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Port Clinton Lighthouse

Port Clinton Lighthouse

Citizens of Port Clinton,

Last fall, after a resisting for more than a year, the mayor agreed to allow the Port Clinton Lighthouse Conservancy, which had been working diligently to restore the city’s 118-year-old lighthouse, to place the historic lighthouse in Water Works Park north of the Derby Pond.

Almost a year later, we are still waiting to place the lighthouse in the park.

Granted, not all of the delay is the city’s fault. We were all surprised to learn last fall that the city does not have total control over the park’s waterfront. By Ohio statute, this area is considered “formerly submerged lands.” To use the property the city needed to apply for a submerged lands lease, and although the lighthouse itself will only occupy an area of land 25 by 30 feet, the state insisted on a lease for the entire lakefront from the east pier to the wetland area. So the city had to apply for a lease for the large area, and then a sublease for the lighthouse plot. The Conservancy, anxious to move the process forward, worked with a local architectural firm to complete the application for the city. Following a lengthy review, the city submitted the paperwork earlier this summer. The state Office of Coastal Management (OCM) reviewed the application, gave their okay, and sent the lease paperwork back to the city for final review and requested a letter from the city asking for a sublease for the lighthouse property. Once OCM gets the paperwork back they’ll forward it to Columbus for signatures by the head of ODNR and the Governor.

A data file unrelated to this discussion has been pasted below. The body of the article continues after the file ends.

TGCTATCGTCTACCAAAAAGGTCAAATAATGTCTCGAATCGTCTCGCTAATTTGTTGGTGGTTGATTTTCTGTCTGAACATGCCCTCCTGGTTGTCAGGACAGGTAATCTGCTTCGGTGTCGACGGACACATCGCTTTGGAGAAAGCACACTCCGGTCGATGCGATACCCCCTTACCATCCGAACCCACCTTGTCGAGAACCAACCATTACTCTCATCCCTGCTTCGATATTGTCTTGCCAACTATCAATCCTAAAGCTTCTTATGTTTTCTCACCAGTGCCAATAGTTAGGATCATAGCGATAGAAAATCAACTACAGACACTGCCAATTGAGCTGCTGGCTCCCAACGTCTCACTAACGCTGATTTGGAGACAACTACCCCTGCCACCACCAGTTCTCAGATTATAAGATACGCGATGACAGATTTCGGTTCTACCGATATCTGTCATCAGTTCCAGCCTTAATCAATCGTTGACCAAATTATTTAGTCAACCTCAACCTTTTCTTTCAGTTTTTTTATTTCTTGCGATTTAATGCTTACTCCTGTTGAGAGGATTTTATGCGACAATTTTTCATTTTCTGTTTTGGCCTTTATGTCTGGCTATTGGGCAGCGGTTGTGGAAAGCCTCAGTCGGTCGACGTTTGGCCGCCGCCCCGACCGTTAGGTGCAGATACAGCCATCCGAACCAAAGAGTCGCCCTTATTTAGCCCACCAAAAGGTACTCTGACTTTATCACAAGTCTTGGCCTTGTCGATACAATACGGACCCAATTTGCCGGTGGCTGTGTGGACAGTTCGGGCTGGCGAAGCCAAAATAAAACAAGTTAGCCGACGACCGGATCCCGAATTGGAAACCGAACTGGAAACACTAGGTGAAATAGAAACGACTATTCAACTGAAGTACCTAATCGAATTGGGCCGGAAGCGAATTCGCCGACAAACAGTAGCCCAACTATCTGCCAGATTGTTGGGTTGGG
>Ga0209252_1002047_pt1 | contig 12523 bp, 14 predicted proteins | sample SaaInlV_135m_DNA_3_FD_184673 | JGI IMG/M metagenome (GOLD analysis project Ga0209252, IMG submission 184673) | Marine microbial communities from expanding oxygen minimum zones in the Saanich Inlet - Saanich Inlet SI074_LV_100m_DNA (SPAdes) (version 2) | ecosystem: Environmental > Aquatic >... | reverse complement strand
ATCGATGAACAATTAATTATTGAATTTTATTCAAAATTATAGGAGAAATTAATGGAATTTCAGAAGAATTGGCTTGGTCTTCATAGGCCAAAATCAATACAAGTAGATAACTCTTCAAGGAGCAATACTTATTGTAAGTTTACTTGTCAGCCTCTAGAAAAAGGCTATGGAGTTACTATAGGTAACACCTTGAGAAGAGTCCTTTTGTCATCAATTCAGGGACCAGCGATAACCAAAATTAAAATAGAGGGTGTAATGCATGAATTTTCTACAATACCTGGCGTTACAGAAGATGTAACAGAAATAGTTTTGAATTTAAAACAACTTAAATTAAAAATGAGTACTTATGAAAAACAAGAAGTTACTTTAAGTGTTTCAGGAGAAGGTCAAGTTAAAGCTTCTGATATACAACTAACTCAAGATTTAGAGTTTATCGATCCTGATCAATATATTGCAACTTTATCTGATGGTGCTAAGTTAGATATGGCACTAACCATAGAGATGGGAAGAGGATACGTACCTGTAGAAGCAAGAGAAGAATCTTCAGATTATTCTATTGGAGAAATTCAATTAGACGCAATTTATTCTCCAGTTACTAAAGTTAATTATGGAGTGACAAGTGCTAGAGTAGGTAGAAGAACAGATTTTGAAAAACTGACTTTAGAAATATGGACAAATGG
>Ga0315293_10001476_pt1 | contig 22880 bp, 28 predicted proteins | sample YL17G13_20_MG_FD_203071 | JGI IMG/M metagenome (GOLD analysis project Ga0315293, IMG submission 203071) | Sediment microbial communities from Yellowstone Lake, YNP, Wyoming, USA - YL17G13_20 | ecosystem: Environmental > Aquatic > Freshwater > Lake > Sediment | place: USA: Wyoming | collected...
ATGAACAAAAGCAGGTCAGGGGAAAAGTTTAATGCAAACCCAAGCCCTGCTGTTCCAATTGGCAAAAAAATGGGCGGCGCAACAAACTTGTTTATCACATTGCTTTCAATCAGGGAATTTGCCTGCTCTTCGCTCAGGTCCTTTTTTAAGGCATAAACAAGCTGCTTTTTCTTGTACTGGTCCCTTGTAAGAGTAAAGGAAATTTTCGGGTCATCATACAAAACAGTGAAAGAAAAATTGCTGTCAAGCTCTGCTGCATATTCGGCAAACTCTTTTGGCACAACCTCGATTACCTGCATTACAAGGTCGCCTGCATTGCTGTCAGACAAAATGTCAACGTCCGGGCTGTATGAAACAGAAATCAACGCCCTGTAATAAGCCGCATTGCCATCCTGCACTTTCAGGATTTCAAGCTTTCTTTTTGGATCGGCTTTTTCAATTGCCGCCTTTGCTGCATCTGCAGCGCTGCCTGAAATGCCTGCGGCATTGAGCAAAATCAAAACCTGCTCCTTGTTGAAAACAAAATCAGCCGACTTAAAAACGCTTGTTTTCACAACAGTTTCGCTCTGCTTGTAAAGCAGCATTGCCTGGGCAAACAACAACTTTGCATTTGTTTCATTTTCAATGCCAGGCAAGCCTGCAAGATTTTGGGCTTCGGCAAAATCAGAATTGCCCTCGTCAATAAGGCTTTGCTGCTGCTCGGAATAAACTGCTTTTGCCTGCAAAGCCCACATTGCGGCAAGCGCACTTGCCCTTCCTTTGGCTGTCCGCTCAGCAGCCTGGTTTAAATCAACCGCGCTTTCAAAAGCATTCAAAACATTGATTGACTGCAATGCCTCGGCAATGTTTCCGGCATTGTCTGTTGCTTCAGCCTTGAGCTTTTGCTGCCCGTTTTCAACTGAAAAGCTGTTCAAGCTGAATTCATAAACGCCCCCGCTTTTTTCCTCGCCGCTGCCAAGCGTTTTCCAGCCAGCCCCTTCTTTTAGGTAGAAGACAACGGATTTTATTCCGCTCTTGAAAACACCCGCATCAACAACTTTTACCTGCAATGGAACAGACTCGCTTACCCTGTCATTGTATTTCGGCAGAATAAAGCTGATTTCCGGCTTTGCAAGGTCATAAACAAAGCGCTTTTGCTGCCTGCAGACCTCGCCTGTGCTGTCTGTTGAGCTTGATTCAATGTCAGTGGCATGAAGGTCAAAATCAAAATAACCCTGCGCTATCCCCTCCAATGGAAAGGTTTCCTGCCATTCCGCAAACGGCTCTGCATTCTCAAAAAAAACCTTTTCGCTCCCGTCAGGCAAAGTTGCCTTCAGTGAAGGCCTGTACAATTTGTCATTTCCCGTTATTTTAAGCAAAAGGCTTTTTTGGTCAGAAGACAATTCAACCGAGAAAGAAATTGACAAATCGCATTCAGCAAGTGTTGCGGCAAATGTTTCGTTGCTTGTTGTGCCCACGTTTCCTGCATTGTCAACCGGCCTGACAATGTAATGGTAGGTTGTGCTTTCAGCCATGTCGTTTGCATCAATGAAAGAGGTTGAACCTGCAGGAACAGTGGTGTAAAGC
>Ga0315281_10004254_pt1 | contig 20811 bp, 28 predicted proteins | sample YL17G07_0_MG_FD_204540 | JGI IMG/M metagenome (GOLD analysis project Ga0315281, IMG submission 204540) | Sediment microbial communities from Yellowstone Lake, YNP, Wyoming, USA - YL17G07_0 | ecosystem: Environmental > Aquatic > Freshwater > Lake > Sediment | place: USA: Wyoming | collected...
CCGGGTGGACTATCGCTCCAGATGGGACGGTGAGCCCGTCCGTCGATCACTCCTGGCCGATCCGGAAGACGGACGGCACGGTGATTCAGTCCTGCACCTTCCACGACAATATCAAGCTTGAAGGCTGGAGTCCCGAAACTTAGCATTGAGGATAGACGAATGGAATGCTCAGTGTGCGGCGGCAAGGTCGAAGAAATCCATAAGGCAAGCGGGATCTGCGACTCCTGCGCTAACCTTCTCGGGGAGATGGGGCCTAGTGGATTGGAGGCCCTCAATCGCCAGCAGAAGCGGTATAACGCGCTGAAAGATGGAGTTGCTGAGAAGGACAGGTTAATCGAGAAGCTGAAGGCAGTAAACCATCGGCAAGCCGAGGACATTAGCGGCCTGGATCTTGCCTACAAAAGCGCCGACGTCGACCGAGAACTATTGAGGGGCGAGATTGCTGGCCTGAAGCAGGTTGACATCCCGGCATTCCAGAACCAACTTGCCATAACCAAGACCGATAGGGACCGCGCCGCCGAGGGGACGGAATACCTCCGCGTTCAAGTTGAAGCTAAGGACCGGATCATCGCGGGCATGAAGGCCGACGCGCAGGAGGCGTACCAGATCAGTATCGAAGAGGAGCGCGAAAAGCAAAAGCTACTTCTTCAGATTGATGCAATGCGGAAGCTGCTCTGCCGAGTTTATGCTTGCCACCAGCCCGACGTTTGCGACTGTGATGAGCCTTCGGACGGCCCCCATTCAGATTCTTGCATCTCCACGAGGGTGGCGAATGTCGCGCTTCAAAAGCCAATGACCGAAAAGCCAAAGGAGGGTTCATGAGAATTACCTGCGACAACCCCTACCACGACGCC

But now the city is baulking – again.

The lighthouse is now fully restored. The Conservancy is ready to break ground. The return of the lighthouse to the waterfront will without a doubt be the most significant event in Port Clinton in a decade. Each day the city delays means a potential loss of revenue for local businesses. According to Diane Rozar, state park ranger at the Marblehead Lighthouse, one of the three questions most frequently asked by visitors (other than specific questions about the lighthouse itself) is, “Where is the next closest lighthouse I can visit?” She would love to be able to tell them the Port Clinton Lighthouse. It is estimated that the lighthouse park at Marblehead gets about 1.2 million visitors her year. Between 18 and 22 thousand people alone make the climb to the top of the light each year. Lighthouses are a major draw and a major source of economic development for coastal communities that a fortunate enough to have them. Why doesn’t this city get it?

Let’s not wait another year to get our lighthouse in the park and open to the public. Tell the mayor to get the lease paperwork and sublease request back to Costal Management today.

Respectfully,

Port Clinton Lighthouse Conservancy

Members: Darrell Brand, Rev. Robert Butcher, Doug Garrett, Joan Hickman, Debbie Hymore-Tester, Kyle Johannsen, Bill Moon, Commander Jerry Nauert, Rich Norgard, Dr. John Smothers, Alex Thomas

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